Your browser is unsupported and may have security vulnerabilities! Upgrade to a newer browser to experience this site in all it's glory.
Skip to main content

9th October 2020

Ron Wilkinson, former skipper of the Lord Lovat, visited the Maritime Museum to tell us some of the stories behind the bell of the trawler Lord Lovat.

Volunteer Emily Peach explains more.

The bell from the Lord Lovat, now part of the Hull Museum’s collections

Would you know what a ship’s bell is used for? Perhaps to mark time, or to call the crew together, or to sound the alarm in a fire? Or is it just for decoration? I had the chance to find out what the bell was used for on Hull’s fishing trawlers, when I saw a bell close up, and met someone who was skipper on the trawler that the bell came from.

I was set an assignment to do an in-depth study of a museum object, as part of a course I am doing. As I have been volunteering for the HYMC project for almost a year, I thought it would be interesting to pick an object from the Maritime Museum, and project staff suggested the bell of the Lord Lovat trawler would be a good choice. When the Maritime Museum reopens after refurbishment, the bell will be displayed in a gallery dedicated to Hull’s trawlers, particularly what could be seen as the ‘golden age’ of the post World War Two period up to the 1970s.

A deck view of the Lord Lovat looking aft along the upper boat deck

The Lord Lovat was a sidewinder trawler built in 1951 by Cochrane and Sons (Selby), a large company specialising in trawlers for the Hull and Grimsby fishing fleets. The ship was operated by Lord Line, whose fleet of trawlers were named after lords. The Lord Lovat would have had a twenty-strong crew: skipper, mate, bosun, chief engineer, second engineer, cook, cook’s assistant, with the rest made up of deckhands and ‘deckie-learners’, who were training to be deckhands. The Lord Lovat was scrapped in 1976, but the bell was saved and donated to the museum in 2008.

Ron Wilkinson, the chair and treasurer of STAND (St. Andrews Dock Heritage Park Action Group), worked for 25 years on trawlers, and he was skipper of the Lord Lovat for nine fishing trips, between January 1974 and November 1974. The Lord Lovat was Ron’s first ship as skipper, having taken his mate’s certificate, worked as a mate for a while, and then taken his skipper’s certificate. Ron and I met in the Court Room of the Maritime Museum, where we could get up close to the bell, which museum staff had brought out for us.

Ron Wilkinson pictured with the bell from his first ship as skipper

Ron tells us about his first trip as skipper of the Lord Lovat:

“You know, you're always looking round for the man in charge, until you realise it’s you! I must admit I discovered that the minute that we left St Andrews Dock, and you get out into the River Humber and you’re looking to someone else, and in fact you’re the man that makes the decisions. It's a great deal of responsibility. There are lots of things that help you from when you were the mate of a ship, but there are a lot of things that you can't learn and that you’ve just got to pick up as you as you go along.”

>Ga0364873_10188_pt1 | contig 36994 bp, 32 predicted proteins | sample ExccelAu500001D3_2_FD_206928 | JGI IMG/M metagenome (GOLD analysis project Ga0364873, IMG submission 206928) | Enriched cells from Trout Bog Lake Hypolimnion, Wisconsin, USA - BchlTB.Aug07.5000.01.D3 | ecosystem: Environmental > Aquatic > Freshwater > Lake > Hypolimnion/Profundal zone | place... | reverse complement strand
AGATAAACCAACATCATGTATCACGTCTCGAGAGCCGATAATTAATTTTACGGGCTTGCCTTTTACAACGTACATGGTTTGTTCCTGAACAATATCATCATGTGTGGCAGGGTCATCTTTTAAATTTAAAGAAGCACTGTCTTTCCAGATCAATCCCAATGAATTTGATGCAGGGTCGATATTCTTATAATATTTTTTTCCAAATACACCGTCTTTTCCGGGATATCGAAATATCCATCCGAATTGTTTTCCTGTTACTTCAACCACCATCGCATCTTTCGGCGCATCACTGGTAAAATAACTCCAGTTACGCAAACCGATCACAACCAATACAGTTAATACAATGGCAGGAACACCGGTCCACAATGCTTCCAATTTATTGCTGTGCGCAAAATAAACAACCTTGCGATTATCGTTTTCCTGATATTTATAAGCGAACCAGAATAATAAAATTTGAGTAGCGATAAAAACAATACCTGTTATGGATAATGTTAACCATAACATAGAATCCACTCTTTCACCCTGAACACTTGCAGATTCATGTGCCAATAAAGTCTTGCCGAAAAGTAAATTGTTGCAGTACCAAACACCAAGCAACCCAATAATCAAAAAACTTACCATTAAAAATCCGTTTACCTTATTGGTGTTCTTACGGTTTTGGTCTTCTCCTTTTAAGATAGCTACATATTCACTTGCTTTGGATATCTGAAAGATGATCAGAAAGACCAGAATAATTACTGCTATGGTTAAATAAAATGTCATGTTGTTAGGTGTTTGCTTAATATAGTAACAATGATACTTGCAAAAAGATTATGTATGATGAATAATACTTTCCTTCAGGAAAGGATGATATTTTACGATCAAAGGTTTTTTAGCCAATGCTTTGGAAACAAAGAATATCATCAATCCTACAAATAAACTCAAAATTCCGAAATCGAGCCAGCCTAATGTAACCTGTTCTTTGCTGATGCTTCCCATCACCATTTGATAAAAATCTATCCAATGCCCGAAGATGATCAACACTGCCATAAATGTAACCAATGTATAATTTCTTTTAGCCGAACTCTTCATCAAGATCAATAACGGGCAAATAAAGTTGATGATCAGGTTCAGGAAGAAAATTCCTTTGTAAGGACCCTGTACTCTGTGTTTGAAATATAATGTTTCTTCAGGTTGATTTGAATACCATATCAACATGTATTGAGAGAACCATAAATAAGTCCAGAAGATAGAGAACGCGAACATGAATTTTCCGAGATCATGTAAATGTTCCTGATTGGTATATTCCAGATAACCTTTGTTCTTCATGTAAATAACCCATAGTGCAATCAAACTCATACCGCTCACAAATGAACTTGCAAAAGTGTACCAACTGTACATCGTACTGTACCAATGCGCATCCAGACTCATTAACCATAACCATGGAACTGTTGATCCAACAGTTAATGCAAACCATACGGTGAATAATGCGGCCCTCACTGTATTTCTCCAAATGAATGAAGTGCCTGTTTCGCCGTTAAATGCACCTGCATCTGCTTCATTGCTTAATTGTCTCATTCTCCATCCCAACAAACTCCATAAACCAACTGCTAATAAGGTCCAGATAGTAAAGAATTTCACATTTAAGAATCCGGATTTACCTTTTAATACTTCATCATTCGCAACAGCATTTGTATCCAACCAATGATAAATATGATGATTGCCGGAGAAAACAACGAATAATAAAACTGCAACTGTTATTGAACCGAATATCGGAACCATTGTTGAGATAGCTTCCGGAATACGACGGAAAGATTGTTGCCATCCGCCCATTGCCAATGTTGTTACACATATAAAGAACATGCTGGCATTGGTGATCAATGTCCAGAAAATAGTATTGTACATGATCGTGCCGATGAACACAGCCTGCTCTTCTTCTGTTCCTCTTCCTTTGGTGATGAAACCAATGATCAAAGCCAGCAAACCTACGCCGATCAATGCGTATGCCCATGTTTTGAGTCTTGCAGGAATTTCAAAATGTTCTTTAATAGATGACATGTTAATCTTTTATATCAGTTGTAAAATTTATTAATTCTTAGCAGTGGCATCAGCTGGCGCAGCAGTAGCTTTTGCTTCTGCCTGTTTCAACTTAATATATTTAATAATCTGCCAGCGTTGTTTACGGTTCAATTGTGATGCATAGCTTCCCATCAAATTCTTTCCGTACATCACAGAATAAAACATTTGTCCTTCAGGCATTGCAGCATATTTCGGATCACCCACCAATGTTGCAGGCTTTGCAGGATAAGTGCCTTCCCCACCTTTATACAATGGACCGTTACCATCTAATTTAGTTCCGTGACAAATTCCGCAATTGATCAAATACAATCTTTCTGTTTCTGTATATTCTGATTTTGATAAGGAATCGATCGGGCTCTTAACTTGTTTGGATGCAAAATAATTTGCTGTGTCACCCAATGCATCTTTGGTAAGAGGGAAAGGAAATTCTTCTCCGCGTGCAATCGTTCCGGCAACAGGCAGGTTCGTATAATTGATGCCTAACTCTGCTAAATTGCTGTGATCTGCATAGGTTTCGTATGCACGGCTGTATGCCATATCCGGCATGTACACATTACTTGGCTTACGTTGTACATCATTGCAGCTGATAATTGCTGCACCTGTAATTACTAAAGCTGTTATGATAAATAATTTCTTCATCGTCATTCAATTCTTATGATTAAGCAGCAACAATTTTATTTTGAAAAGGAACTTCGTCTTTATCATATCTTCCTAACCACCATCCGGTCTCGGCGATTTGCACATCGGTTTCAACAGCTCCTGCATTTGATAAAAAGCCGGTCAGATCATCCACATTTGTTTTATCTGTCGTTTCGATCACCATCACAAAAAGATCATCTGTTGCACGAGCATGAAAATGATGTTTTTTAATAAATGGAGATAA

So what about the bell? What purpose did it serve on the trawler? Ron tells us about its key role, as a safety signal to prevent collisions in poor visibility conditions, such as fog:

“It’s to do with the International Regulations for Preventing Collisions at Sea. It's an integral part of the sound signals. Because in fog, for a ship at anchor and for a ship aground, there’s a particular signal on this bell. As you probably know, the sound of a bell carries quite a distance. Vessels that are at anchor and that are aground, they're not moving anywhere, they’re fixed, and so as people came towards it, the bell used to sound louder and louder.”

Ron Wilkinson and Emily at the Maritime Museum

Ron also talked about the first job of the deckie-learner, after leaving port and setting off along the river, which was to grease up all the brasswork, including the bell, to protect it from damage caused by the Arctic weather conditions and the seawater. On the return journey, as they came back to port, the deckie-learner had to polish the bell and other brasswork back up again, so that they arrived back in port with a clean ship.

Having the ship’s name on them, the bell would sometimes need to be used as a way of identifying a ship when a wreck was recovered. The famous Hull trawler, the Gaul, was lost with all hands in February 1974 (during the period when Ron was a skipper on the Lord Lovat) and when the wreck was rediscovered, the bell was found 280 metres down on the sea bed and brought to the surface in 1998. It is now displayed in the “fishermen’s church”, St John the Baptist, Newington. It has been left unpolished and tarnished, as it was found – quite a contrast to the polished brass of the Lord Lovat bell. The bell of the Gaul has an additional purpose now, to commemorate the lives of the 36 men lost when the trawler sank.

For Ron, it is important that the Maritime Museum displays objects like the Lord Lovat bell, because it represents not only one particular trawler and her crews, but also Hull’s fishing industry in its heyday – an industry that transformed the city. The scrapping of the Lord Lovat in 1976 also helps tell the story of the decline of the industry at that time. Artefacts from the fishing industry, including this bell, help keep alive the memory of those who worked in the industry, and those who lost their lives.